After eight years spent trying to find out what was wrong, Sharon, 51, learned she had lupus in 1989. She courageously deals with the challenging changes the diagnosis forced her to make.
What was your first sign that something was wrong? What symptoms did you experience?
Things in my life were wonderful. I had a great husband and job. But I always felt so tired, an overwhelming, total exhaustion. And then all my symptoms began and continue to this day. I have joint pain, and my knees and ankles swell to three times their normal size. I get what they call a butterfly rash on my face. And stress can cause a flare up, then all the symptoms get worse.
What was the diagnosis experience like?
When I told my doctor about feeling tired, he said I was depressed and gave me an antidepressant. That didn't stop the fatigue. Then I was told it was all in my head. Finally, I thought it might be food allergies and went to see an allergist. He did some blood work. When I went back for my results, he asked if I had ever heard of lupus and referred me to a rheumatologist. She explained why I felt so tired and hurt so badly.
What was your initial and then longer-term reaction to the diagnosis?
I came home and ran to the library for more information. The only materials were outdated, saying I would likely live only five years. It was horrifying to think my life was over. I was 39. Then I contacted the Lupus Foundation of America. It's incredible how much the organization has helped me. One thing I learned is that it often takes a long time to be diagnosed, because lupus mimics a lot of diseases.
My husband and I re-evaluated our entire lives. We look at things differently now. When I was diagnosed with lupus, he had me write down a list of things I always wanted to do, places I wanted to go. We do one every year, from exploring the rocky Maine coast to hot-air ballooning to a helicopter ride over the Grand Canyon. No one lives forever, and we don't know how much time is left.
How do you manage lupus?
With lupus, they don't know the cause, and there is no cure. They treat the symptoms. I was started on steroids, then an antimalaria drug. It helped for about two years. Then the side effects became worse than the disease, a real catch-22. I'm now on a medication that suppresses my immune system, an anti-rejection drug. So I have to be careful where I go, watch out for germs, and call the doctor if I feel sick. A cold can turn into pneumonia.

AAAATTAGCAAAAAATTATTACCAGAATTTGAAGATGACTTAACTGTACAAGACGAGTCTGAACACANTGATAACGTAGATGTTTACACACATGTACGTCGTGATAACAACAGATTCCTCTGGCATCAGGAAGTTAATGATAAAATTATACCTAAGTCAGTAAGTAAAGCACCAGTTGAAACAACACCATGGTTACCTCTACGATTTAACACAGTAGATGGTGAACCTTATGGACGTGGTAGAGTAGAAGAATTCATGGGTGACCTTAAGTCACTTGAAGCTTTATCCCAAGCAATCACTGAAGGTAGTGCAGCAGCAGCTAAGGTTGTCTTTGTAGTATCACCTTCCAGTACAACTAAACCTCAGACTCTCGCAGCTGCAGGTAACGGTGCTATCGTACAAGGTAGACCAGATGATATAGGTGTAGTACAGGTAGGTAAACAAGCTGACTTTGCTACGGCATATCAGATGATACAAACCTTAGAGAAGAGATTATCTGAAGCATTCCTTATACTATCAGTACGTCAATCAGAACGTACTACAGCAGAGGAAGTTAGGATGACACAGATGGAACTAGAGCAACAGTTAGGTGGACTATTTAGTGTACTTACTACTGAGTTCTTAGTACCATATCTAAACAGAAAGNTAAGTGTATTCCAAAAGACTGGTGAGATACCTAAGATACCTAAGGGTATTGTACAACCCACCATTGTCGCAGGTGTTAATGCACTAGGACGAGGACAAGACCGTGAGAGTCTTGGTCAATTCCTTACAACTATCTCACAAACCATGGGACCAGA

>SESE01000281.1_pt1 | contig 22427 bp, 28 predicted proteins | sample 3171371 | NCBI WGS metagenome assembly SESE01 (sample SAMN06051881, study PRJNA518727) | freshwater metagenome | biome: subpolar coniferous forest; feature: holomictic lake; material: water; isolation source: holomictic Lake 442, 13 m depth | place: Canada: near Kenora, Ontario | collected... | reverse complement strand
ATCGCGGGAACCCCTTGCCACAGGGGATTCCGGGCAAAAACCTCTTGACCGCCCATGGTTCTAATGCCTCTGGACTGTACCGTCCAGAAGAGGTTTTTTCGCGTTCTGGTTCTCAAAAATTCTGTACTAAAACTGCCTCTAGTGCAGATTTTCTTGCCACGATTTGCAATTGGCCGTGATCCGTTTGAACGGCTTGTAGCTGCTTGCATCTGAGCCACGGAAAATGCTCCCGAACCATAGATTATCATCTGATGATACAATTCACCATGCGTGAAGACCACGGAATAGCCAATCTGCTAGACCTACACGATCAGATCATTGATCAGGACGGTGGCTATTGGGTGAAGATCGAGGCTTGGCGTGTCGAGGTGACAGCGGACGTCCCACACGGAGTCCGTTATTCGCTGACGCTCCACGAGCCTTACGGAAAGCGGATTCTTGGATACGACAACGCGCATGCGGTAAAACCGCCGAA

Did you have to make any lifestyle or dietary changes in response to lupus?
I continued working for several years after my diagnosis. But I'd fall asleep on my lunch break and not wake up until 3 p.m., and I started making mistakes. I couldn't drive. My employer was great, putting a computer in my home, which let me rest. Then one day, I couldn't remember how to do one of the procedures that I had written when healthier. My cognitive skills were failing somewhat. I knew the mistakes reflected on my boss. When the doctor said it wasn't going to get any better, I decided to stop working.
I have to stay out of the sun. I moved to Florida because I love the beach. Now I can't go to the beach, except after sunset. I don't go out in the boat. I can't scuba dive. My husband is a diver too, but now he goes with friends. It's hard. I pretty much eat vegetarian, with no preservatives, very little meat, and no fast food. I do chair exercises three times a week. It's hard, because I hurt. But I want to keep my heart and other muscles strong. More than anything, I've learned to overlook things and to accept things.
Did you seek any type of emotional support?
I saw a psychologist, which helped me deal with having a chronic illness that seemed to be taking over. It helped me learn to say "no." I started attending a Lupus Foundation support group. I raised my hand to volunteer for something and soon became the chapter president by default.
Does lupus have an impact on your family?
My husband is very understanding. My tendency is to get things done, not let lupus stand in my way. Sometimes, when I'm having a flare up, he grounds me and reminds me to rest.
What advice would you give to anyone living with lupus?
I always suggest lupus patients seek counseling, because it helps you understand what you are going through. Educate yourself. Learn to listen to your body and not overdo it. Find a doctor you like. And contact your local chapter of the Lupus Foundation for support and information.
Interviews were conducted in the past and may not reflect current standards and practices in medicine. Talk to your doctor to learn more about how this condition is diagnosed and managed today and what treatment approaches are right for you.